• July 24, 2024 1:38 PM

 

 

WORLD tour surfer Fred ­Patacchia has implored recreational boardriders to stay away from the Snapper Rocks break during the Quiksilver Pro after being dropped in on and having his competition board trashed during practice earlier this week.

The Hawaiian world No. 21 had three holes punched in his favourite board and left the break with a welt on his arm after another surfer ran over him at Snapper Rocks on Monday afternoon.

Patacchia posted an Instagram photo (below) of himself after the event saying a “piece of me has just died’’.

“All my confidence and momentum has just come to a screeching halt,’’ he said in the post.

Pro surfer Fred Patacchia was shattered by a recreational boardrider. Pic: Luke Marsden

Pro surfer Fred Patacchia was shattered by a recreational boardrider.

 (Pic:Luke  Marsden. Source:News Corp Australia)

The incident led the amiable Patacchia to implore the hundreds of surfers who have flocked to surf the famous point to stay away unless they can show some respect.

“Surf etiquette is a big thing that I think a lot of people are starting to learn,’’ he said. “It’s just about education.’’

Patacchia is not trying to keep locals out of the water. He recognises the rights of ­locals who regularly surf Snapper to be in the line-up.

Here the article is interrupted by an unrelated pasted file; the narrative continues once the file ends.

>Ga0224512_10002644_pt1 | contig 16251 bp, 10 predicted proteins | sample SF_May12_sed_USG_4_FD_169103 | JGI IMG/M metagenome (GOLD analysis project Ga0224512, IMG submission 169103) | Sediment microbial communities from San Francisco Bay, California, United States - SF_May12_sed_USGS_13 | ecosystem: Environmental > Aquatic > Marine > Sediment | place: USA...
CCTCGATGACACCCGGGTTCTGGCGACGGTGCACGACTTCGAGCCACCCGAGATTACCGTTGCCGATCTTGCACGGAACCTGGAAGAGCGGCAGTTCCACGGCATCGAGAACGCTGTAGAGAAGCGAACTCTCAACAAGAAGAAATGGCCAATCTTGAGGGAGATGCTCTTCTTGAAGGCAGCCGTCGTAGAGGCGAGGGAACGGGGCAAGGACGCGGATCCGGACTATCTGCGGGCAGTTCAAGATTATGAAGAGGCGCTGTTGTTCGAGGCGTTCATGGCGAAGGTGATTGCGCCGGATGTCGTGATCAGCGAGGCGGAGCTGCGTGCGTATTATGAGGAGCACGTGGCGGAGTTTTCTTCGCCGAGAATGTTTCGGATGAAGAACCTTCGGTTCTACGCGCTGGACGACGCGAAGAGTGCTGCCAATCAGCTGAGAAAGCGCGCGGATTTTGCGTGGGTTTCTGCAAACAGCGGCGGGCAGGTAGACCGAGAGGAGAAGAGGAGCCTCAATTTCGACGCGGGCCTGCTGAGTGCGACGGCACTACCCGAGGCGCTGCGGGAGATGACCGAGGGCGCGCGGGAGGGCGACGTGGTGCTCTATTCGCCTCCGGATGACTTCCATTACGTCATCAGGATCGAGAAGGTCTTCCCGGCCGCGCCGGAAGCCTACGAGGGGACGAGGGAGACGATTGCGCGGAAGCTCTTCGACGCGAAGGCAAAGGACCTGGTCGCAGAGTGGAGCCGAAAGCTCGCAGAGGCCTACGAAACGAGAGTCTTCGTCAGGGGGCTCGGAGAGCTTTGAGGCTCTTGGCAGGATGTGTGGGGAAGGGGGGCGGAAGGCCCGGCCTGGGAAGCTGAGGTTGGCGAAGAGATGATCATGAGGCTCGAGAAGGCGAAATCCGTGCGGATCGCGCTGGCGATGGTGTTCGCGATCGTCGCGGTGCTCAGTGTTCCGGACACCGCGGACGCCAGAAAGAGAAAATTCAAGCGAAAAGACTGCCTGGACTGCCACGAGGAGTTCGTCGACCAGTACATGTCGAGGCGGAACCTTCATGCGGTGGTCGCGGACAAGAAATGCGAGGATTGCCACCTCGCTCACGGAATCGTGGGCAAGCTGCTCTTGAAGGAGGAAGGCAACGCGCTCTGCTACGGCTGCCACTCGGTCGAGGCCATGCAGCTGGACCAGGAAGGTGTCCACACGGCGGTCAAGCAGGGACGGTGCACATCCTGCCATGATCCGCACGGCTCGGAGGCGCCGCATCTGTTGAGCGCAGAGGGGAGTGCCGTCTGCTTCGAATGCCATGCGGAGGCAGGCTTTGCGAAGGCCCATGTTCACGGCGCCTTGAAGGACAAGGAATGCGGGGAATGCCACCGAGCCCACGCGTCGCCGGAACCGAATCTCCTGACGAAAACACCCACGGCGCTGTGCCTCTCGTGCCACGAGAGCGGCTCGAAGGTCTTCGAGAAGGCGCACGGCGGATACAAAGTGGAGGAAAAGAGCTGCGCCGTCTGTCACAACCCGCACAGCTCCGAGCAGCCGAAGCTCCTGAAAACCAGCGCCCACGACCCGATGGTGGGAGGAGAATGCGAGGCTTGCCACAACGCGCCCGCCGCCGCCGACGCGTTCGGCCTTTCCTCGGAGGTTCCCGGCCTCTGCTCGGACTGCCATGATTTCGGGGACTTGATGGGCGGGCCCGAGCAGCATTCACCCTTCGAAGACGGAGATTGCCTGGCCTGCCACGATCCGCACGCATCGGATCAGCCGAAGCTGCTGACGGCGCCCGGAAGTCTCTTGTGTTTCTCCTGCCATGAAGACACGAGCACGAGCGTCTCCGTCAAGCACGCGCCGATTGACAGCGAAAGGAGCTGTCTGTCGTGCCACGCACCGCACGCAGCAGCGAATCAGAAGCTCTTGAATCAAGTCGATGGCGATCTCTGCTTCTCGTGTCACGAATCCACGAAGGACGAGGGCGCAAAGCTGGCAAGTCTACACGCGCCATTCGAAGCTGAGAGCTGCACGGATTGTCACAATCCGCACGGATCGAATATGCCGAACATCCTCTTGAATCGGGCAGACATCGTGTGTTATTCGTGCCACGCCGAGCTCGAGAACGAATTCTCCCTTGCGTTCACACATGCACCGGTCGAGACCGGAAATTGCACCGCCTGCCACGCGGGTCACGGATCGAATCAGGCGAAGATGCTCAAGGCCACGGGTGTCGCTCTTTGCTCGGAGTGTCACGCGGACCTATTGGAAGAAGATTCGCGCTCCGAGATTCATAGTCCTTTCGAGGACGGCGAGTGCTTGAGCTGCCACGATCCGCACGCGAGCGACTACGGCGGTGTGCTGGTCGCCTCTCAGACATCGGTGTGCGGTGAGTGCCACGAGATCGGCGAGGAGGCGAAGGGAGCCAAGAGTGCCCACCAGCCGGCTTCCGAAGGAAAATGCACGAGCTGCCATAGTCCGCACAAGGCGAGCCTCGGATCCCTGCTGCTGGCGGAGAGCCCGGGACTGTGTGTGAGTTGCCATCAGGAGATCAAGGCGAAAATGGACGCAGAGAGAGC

But he said like other professional athletes, the professionals needed to practice and those unfamiliar with surf ­etiquette or not able to tackle the conditions, should sit out the contest fortnight.

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Patacchia was struck as he paddled back out to the line-up by a rider trying to avoid another surfer who had dropped in on his wave.

“It spooked the other surfer and he came straight down at me because all his attention was aimed at the (other) guy on the wave and I got completely run over,’’ he said.

“I tried to protect my board at first. I put my arm up, the board hit my arm and after that I just protected my head and face.

“And then I came up and there were three big holes in the bottom of my favourite board.

“I almost felt like it would have been better to have stitches in my head.’’

The incident is far from a one-off, with hundreds of ­surfers jostling for position and priority this week after the swell rose, with one longtime local saying the line-up was the most crowded he had seen in a decade.

“This is just a wave that is very user-friendly for pros, for amateurs, even beginners,’’ Patacchia said.

“The local guys, they do demand and should get the waves they want, regardless of whether we’re here or not.

“But it is a dangerous wave — it’s a world-class wave and some of the people that are out there — and this is not a personal attack on anyone — I feel like they shouldn’t be out there. They have to hone their skills a little bit better, become more aware of their surroundings and be able to actually surf this wave before they’re out there.

“When (the professionals) are here, I just think it would be really nice if people … gave us a little bit of leeway.’’

In a small victory after his disappointment, Patacchia’s board — which had three holes from the underside to the deck — was repaired by Gavin Upon, which will allow the ­Hawaiian to continue with his favourite stick for his Round 3 match-up against Tahiti’s Michel Bourez when the Quiksilver Pro resumes.

SOURCE : EMMA GREENWOOD : GOLD COAST BULLETIN

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